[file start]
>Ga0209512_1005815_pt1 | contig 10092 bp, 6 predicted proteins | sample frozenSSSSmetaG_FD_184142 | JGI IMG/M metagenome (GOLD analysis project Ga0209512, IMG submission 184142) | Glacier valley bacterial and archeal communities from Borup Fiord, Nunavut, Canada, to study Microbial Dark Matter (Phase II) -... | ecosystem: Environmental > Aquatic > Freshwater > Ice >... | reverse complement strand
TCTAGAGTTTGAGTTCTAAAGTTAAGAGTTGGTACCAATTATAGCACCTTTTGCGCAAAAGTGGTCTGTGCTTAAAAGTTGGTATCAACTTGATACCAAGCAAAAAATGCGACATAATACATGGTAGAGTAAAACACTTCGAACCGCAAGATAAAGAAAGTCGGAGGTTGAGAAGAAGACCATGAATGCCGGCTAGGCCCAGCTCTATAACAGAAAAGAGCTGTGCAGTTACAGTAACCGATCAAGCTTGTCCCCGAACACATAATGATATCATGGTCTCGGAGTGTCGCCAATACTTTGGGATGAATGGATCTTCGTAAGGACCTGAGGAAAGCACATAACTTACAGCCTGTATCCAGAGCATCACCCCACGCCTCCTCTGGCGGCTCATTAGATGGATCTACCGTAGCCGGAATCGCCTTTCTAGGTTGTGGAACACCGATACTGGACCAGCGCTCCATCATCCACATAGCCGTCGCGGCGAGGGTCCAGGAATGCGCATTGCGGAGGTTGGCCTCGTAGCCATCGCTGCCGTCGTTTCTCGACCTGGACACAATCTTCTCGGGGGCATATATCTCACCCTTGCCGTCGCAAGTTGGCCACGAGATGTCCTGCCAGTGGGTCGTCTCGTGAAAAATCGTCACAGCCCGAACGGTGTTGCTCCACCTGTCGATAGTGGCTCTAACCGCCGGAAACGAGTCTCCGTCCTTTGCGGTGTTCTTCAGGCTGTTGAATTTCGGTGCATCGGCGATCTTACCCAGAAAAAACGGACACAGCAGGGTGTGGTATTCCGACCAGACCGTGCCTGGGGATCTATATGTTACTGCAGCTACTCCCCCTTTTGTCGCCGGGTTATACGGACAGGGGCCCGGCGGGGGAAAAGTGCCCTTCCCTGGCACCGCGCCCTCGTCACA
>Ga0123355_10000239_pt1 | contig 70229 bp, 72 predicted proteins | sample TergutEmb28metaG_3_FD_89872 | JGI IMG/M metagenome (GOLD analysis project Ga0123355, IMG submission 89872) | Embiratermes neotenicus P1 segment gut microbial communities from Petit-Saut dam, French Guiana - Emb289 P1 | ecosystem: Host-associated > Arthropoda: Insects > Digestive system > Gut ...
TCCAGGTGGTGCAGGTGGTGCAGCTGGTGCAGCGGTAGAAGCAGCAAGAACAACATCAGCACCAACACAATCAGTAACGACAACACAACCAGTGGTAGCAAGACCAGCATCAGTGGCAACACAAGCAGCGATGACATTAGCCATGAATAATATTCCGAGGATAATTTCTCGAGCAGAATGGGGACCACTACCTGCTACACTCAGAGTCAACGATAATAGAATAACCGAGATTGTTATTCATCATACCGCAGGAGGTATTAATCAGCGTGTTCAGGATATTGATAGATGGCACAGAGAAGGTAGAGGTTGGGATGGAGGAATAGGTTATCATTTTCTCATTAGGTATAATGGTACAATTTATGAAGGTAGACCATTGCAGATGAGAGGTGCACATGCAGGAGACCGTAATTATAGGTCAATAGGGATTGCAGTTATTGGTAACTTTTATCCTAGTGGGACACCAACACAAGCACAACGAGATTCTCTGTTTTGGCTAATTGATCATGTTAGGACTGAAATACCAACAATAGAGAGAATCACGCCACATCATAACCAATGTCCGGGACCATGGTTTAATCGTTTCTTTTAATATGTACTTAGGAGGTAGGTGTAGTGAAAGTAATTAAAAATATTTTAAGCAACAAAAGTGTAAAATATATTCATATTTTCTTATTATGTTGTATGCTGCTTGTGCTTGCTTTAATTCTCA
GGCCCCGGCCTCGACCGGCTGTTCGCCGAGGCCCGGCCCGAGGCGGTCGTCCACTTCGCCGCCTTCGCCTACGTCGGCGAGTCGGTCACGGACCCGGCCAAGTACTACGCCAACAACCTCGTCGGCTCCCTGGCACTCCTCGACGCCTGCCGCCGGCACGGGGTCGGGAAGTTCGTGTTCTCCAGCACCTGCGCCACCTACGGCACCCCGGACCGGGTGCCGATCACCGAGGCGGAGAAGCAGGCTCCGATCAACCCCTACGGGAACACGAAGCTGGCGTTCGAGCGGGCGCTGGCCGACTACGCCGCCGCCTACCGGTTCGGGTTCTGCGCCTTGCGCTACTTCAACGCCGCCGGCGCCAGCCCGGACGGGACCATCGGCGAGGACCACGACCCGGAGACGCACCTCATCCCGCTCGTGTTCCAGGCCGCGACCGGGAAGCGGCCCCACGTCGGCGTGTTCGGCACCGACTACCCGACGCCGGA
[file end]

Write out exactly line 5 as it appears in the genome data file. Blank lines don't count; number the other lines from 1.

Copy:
GGCCCCGGCCTCGACCGGCTGTTCGCCGAGGCCCGGCCCGAGGCGGTCGTCCACTTCGCCGCCTTCGCCTACGTCGGCGAGTCGGTCACGGACCCGGCCAAGTACTACGCCAACAACCTCGTCGGCTCCCTGGCACTCCTCGACGCCTGCCGCCGGCACGGGGTCGGGAAGTTCGTGTTCTCCAGCACCTGCGCCACCTACGGCACCCCGGACCGGGTGCCGATCACCGAGGCGGAGAAGCAGGCTCCGATCAACCCCTACGGGAACACGAAGCTGGCGTTCGAGCGGGCGCTGGCCGACTACGCCGCCGCCTACCGGTTCGGGTTCTGCGCCTTGCGCTACTTCAACGCCGCCGGCGCCAGCCCGGACGGGACCATCGGCGAGGACCACGACCCGGAGACGCACCTCATCCCGCTCGTGTTCCAGGCCGCGACCGGGAAGCGGCCCCACGTCGGCGTGTTCGGCACCGACTACCCGACGCCGGA